Please ensure Javascript is enabled for purposes of website accessibility

Why Latch Stock Broke Today

By Rich Smith – Oct 18, 2021 at 11:49AM

You’re reading a free article with opinions that may differ from The Motley Fool’s Premium Investing Services. Become a Motley Fool member today to get instant access to our top analyst recommendations, in-depth research, investing resources, and more. Learn More

Goldman Sachs warns of discounts and delays in sales.

What happened

Shares of Latch (LTCH -3.26%) stock tumbled 12.8% as of 10:45 a.m. EDT on Monday after investment bank Goldman Sachs downgraded shares of the maker of building entry security software. Analysts downgraded the stock from buy to neutral.

So what

In the midst of a still-booming housing market, "multiple datapoints indicate significant delays in residential construction projects," warned Goldman Sachs in a note covered today on, and "we now expect supply shortages in the housing construction market to persist through H2'22."

Adding to investor worries, Goldman reported that "recent deferred revenue disclosure implies [that Latch has been awarding customers] higher discounts than we had previously been modeling." The banker now estimates that Latch products are being sold for 50% off, as opposed to prior 20%-off estimates, so Goldman is cutting its revenue forecasts for Latch by a further 29% over the next 12 months.

A broken door latch hanging on a door.

Image source: Getty Images.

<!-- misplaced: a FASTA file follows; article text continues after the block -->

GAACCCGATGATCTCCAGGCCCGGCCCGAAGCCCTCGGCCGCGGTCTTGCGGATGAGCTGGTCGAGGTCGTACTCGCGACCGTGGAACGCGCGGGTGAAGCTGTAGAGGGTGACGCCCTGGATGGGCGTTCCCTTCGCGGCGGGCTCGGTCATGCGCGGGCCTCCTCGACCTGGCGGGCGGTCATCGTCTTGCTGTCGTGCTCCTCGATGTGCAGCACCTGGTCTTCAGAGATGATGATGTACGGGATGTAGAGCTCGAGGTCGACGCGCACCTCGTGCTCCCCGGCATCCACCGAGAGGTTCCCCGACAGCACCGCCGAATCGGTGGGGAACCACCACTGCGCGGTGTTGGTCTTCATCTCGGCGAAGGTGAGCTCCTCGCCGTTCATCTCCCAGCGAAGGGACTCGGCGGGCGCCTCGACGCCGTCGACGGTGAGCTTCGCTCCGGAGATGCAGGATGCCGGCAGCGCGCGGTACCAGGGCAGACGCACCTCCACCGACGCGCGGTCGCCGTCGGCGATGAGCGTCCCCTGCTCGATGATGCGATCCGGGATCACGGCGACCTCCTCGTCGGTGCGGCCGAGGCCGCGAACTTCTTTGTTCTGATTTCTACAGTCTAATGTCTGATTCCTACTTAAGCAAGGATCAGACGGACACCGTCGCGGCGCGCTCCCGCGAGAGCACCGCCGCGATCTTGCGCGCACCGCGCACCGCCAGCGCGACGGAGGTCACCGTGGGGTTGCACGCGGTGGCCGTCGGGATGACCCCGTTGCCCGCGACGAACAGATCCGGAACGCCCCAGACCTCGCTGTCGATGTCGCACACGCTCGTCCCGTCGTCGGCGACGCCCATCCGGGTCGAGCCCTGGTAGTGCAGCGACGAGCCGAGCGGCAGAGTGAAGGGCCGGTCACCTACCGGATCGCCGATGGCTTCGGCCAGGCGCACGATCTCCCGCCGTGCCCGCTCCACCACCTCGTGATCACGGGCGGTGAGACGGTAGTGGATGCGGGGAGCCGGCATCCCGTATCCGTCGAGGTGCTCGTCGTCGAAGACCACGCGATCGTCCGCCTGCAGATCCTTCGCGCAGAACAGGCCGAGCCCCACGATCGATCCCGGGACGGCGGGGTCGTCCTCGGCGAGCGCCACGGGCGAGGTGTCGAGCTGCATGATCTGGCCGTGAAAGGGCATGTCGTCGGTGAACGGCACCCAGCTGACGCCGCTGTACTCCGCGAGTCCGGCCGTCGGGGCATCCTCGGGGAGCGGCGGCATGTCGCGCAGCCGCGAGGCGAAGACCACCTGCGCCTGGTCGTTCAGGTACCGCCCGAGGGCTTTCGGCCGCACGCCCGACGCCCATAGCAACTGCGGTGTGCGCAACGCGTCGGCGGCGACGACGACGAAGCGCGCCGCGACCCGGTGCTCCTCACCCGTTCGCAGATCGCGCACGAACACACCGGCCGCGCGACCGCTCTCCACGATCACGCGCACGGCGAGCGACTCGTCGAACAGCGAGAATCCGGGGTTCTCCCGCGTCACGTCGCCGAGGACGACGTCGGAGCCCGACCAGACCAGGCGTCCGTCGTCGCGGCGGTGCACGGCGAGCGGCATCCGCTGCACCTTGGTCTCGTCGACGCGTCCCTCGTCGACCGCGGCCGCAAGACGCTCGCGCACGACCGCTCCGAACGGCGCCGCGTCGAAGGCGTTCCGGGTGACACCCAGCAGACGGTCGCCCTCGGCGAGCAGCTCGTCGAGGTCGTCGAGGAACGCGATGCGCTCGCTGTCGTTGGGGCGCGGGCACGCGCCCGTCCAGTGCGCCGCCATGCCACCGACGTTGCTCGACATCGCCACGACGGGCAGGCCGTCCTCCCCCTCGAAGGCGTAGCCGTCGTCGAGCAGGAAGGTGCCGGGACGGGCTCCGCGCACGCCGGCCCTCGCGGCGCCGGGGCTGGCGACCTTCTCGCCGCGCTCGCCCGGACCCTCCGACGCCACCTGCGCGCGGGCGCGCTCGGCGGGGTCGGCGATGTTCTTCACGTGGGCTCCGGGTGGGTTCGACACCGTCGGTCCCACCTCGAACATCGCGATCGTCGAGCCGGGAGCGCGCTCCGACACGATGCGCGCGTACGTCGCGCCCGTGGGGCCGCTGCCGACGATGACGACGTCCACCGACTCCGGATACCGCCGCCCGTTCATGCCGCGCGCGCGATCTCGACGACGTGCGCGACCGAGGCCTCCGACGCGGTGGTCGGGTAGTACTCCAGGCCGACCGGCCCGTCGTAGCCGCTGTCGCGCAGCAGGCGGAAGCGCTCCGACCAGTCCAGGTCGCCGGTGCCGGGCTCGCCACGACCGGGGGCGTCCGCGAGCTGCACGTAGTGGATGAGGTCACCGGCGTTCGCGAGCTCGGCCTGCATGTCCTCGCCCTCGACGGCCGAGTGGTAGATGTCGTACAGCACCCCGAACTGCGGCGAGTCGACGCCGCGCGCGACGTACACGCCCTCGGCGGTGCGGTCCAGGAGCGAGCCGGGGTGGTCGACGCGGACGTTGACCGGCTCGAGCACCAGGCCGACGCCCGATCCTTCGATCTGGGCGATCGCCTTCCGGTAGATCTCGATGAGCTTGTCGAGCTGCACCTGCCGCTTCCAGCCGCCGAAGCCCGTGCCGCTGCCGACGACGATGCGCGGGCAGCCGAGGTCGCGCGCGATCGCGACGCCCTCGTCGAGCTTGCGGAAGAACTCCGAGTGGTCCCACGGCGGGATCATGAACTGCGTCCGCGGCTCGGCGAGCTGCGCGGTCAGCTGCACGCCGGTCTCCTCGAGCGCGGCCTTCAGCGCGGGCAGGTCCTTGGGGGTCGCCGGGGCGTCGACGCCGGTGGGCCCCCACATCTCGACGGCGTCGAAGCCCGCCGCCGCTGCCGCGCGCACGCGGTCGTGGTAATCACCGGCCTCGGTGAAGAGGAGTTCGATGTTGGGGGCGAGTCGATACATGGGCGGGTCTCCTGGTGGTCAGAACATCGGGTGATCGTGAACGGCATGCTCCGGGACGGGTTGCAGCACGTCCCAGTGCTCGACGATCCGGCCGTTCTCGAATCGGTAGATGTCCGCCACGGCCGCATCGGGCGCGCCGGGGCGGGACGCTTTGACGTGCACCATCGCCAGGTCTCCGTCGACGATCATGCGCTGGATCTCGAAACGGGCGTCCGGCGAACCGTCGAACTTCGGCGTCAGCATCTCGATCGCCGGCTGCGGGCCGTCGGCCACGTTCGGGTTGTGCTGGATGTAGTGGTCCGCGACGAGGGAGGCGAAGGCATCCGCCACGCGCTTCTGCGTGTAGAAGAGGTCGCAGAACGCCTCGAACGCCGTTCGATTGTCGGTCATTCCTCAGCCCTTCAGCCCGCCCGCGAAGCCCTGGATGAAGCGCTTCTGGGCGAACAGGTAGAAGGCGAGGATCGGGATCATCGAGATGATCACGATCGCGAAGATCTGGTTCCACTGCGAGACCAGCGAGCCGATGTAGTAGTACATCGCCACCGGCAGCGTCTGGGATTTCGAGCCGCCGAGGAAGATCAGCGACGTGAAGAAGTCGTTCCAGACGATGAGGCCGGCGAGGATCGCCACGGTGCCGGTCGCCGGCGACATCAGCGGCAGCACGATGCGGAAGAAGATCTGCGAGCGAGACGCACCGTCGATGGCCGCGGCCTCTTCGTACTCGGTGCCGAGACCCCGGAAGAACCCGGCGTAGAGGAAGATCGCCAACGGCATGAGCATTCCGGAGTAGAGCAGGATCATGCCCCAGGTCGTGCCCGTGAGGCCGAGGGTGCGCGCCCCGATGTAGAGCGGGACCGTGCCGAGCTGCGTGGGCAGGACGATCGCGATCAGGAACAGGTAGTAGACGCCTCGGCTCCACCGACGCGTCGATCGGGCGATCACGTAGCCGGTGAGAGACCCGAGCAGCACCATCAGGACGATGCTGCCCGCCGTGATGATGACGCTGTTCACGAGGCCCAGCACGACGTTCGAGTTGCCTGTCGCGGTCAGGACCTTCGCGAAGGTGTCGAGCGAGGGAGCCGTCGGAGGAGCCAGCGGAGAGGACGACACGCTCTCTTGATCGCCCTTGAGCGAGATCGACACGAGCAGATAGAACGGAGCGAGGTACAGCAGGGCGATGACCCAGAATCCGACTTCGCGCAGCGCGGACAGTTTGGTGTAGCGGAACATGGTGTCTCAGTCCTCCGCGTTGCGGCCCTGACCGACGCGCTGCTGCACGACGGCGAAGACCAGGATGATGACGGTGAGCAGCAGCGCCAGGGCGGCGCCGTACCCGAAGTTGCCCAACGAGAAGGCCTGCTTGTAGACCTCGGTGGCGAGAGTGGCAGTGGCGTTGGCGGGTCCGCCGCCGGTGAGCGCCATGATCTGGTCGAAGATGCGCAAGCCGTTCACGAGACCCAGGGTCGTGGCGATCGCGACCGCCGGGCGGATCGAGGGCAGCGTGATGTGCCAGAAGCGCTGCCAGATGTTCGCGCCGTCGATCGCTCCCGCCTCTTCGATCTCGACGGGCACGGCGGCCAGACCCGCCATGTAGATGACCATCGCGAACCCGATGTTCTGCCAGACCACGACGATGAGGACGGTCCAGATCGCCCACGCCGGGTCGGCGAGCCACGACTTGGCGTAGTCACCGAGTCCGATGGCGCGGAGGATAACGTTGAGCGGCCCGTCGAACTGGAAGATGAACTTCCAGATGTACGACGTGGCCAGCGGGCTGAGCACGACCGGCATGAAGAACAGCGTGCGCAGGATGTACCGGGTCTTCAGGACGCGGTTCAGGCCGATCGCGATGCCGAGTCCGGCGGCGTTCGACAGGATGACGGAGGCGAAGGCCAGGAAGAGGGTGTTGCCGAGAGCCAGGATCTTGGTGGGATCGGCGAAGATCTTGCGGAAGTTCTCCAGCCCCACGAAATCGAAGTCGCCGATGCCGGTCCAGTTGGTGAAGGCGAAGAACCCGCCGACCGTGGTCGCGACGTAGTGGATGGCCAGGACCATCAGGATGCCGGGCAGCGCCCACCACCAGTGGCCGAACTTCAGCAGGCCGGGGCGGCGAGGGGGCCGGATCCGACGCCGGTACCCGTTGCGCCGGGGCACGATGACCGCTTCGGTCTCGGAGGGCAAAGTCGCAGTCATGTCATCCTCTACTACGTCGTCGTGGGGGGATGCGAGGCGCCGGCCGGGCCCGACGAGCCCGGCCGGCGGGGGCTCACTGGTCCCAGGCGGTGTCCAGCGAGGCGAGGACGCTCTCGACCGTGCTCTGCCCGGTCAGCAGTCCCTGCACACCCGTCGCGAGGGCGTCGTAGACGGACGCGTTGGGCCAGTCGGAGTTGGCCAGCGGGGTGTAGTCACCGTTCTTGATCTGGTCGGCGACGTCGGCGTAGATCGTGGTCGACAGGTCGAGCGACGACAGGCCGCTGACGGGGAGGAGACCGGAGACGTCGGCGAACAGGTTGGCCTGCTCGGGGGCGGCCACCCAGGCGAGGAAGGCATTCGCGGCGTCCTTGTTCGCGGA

Now what

That's the bad news. Now here's the good: While near-term sales look iffy, "on the positive side we currently assume that catch up payments are possible in later 2022 which could make up for weakness earlier in the year," Goldman says. Longer term, its analysts are optimistic about Latch's prospects, but Goldman says in the near term that it must "advise investors to stay on the sidelines given uncertainty in bookings conversion to cashflow."

With Latch stock still valued in excess of $1.3 billion -- more than 47 times sales -- but with the company unprofitable (negative $113 million reported over the past year) and burning cash ($57 million), I'm inclined to agree.

Rich Smith has no position in any of the stocks mentioned. The Motley Fool owns shares of and recommends Latch, Inc. The Motley Fool has a disclosure policy.

Premium Investing Services

Invest better with The Motley Fool. Get stock recommendations, portfolio guidance, and more from The Motley Fool's premium services.